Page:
Lisa Limeri, PhD Student

I’m a Ph.D. candidate in the Morehouse lab studying the interaction between mate choice and color polymorphism, using butterflies as a study system. I am also broadly interested in communicating science to non-scientists, including government advocacy, public outreach, and education. I am interested in conducting education research to improve STEM education focusing on the university level. I completed my B.S. in Biological Sciences with a concentration in ecology, evolution, and behavior Binghamton University. In my spare time I create science-inspired artwork and rock climb.

2012-present, Ph.D. Biological Sciences, University of Pittsburgh, PA

2008-2012, B.S. Biological Sciences, Concentration in Ecology, Evolution and Beahvior, Minor in Binghamton Scholars, Certificate in Evolutionary Studies, SUNY Binghamton, NY

Current Research

My current research focuses on how visual system limitations, learning, and community composition influence mate choice in a group of polymorphic butterflies. I am interested in the ecological consequences of phenotypic overlap between species that look similar. I study these consequences in a system of polymorphic butterflies in which a white female morph (termed the ‘alba’ morph) resembles other species more than the other yellow female morph (non-‘alba’ morph). I have demonstrated that phenotypic overlap between the ‘alba’ female morph and other co-occurring species may make it difficult for males to discriminate ‘alba’ females from other species, but not the phenotypically distinct yellow female morph (Limeri & Morehouse 2014). I am currently exploring what significance this may have for mate choice in extant populations. I am also interested in how the community of co-occurring species influences male mate choice in these butterflies via plastic, learned preferences.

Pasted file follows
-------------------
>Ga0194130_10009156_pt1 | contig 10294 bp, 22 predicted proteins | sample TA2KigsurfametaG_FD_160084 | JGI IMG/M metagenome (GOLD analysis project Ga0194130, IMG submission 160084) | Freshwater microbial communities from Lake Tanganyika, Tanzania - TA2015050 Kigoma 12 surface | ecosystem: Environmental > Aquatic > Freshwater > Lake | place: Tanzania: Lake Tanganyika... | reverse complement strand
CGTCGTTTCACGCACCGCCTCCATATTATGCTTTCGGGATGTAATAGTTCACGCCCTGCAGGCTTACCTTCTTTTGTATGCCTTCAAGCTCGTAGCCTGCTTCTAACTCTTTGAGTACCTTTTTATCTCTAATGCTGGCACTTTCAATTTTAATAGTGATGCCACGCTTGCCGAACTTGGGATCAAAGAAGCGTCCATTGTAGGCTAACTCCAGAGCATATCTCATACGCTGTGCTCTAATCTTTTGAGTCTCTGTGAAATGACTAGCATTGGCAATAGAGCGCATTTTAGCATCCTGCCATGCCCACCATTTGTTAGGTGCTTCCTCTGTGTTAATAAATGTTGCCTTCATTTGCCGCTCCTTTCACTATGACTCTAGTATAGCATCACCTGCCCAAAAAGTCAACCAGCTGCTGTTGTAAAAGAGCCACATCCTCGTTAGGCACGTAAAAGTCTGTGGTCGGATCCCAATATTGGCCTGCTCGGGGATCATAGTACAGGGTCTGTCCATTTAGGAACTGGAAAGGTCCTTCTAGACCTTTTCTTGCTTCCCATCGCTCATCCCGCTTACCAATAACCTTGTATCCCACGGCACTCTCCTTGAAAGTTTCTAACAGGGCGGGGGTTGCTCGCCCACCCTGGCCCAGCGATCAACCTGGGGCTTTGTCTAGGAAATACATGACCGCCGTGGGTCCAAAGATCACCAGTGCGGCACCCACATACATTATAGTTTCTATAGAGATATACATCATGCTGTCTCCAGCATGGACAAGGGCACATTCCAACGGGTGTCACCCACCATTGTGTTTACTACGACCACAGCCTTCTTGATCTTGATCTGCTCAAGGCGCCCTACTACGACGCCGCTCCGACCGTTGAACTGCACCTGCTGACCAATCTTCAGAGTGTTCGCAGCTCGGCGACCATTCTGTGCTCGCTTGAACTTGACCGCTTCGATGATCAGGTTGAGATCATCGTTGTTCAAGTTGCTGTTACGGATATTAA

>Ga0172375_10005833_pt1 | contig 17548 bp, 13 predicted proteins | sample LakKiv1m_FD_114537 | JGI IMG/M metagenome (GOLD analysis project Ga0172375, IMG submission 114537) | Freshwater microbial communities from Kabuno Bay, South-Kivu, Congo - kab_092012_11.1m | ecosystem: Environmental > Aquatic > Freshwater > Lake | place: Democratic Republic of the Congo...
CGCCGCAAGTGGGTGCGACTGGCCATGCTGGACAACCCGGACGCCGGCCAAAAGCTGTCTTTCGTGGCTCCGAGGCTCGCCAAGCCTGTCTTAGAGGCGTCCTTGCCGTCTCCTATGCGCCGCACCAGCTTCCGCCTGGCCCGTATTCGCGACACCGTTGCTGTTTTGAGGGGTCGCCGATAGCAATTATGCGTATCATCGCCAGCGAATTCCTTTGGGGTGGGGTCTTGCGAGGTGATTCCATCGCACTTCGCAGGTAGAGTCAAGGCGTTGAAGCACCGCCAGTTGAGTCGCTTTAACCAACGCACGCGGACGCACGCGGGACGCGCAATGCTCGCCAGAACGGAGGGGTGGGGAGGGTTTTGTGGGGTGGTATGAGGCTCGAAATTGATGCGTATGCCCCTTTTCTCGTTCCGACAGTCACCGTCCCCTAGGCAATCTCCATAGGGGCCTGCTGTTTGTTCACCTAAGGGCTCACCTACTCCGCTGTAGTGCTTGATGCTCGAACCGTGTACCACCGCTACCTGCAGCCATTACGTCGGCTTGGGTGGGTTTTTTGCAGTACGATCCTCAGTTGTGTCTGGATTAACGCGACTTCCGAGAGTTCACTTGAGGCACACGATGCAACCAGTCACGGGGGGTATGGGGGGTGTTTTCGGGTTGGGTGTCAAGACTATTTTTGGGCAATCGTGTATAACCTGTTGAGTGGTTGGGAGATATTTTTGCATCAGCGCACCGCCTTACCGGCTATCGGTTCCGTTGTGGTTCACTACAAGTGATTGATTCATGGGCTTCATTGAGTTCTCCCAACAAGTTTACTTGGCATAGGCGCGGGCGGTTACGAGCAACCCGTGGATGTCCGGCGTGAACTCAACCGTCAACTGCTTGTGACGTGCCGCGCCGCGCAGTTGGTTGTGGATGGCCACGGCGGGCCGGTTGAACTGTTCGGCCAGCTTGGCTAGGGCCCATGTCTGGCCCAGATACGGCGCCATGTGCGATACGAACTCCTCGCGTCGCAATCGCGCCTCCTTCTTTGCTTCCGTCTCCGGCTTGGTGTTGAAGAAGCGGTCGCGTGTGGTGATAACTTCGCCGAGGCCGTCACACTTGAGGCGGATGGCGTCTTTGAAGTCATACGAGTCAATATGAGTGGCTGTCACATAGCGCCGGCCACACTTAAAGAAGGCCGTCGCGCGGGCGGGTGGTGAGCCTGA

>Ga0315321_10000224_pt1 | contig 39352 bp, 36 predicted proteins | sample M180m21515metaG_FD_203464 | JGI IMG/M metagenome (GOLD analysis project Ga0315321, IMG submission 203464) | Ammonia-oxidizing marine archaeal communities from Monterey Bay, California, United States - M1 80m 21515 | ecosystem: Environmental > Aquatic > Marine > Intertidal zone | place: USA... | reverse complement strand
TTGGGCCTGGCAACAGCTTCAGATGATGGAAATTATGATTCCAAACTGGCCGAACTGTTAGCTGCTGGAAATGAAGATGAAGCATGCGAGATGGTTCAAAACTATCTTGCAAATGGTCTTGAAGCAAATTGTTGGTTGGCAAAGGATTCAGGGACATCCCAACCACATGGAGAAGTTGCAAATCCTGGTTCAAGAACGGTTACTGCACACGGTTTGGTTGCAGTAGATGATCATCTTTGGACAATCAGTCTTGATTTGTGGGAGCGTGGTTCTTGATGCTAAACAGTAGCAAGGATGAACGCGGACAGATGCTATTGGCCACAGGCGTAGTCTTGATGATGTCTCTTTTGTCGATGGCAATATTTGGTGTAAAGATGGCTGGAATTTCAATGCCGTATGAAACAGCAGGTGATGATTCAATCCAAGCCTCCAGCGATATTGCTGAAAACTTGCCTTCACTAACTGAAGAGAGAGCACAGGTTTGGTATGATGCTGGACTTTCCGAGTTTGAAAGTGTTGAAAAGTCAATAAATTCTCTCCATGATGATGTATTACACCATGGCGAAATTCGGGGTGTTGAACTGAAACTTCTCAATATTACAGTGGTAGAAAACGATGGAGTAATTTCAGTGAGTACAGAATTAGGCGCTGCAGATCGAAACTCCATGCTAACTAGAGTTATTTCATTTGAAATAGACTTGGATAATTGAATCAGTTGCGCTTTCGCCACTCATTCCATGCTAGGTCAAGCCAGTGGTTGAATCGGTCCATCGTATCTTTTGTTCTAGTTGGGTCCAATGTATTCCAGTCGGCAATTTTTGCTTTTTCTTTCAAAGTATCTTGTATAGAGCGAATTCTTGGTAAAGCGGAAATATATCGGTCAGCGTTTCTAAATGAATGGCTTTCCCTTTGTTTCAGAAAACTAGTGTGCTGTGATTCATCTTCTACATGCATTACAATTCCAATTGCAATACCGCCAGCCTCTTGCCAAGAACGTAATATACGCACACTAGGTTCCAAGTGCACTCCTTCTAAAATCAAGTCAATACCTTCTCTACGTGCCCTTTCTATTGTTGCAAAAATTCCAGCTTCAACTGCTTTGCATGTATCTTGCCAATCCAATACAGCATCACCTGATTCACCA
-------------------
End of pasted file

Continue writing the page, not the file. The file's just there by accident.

Prior Research

As an undergraduate, I developed my interest for research in Dr. Curt Pueschel’s laboratory studying the presence of crystals, thought to be calcium oxalate, in brown algae. These structures were previously not well described and their function unknown. I surveyed species of brown algae for these crystals. I also searched for their function by attempting to induce crystal formation via different stressors (heat stress, physical stress, etc.).

After one year in this lab I pursued my interest in behavioral ecology in Dr. Anne Clark’s lab where I studied foraging and caching strategies in captive American Crows (Corvus brachyrhynchos). This study investigated how crows remember the location of cached food stores. We investigated whether crows use specific aspects of their environment as landmarks by observing how moving objects in their enclosure affects their ability to locate previously cached food. In this lab, I also studied informal public education via informational signage at zoo exhibits.


Limeri, L.B., and Morehouse, N.I. 2016. The evolutionary history of the ‘alba’ polymorphism in the butterfly sub-family Coliadinae (Lepidoptera: Pieridae). Biological Journal of the Linnean Society, 117(4):716-724. PDF, Supplemental Material

Limeri, L.B. and Morehouse, N.I. 2014. Sensory limitations and the maintenance of color polymorphisms: Viewing the ‘alba’ female polymorphism through the visual system of male Colias butterflies. Functional Ecology, 28(5), 1197-1207. PDF

Lariviere, A., Limeri, L.B., Meindl, G.A. and Traw, B.M. 2014. Herbivory and relative growth rates of Pieris rapae are correlated with host constitutive salicylic acid concentration and flowering time. Journal of Chemical Ecology, 41(4), 350-359.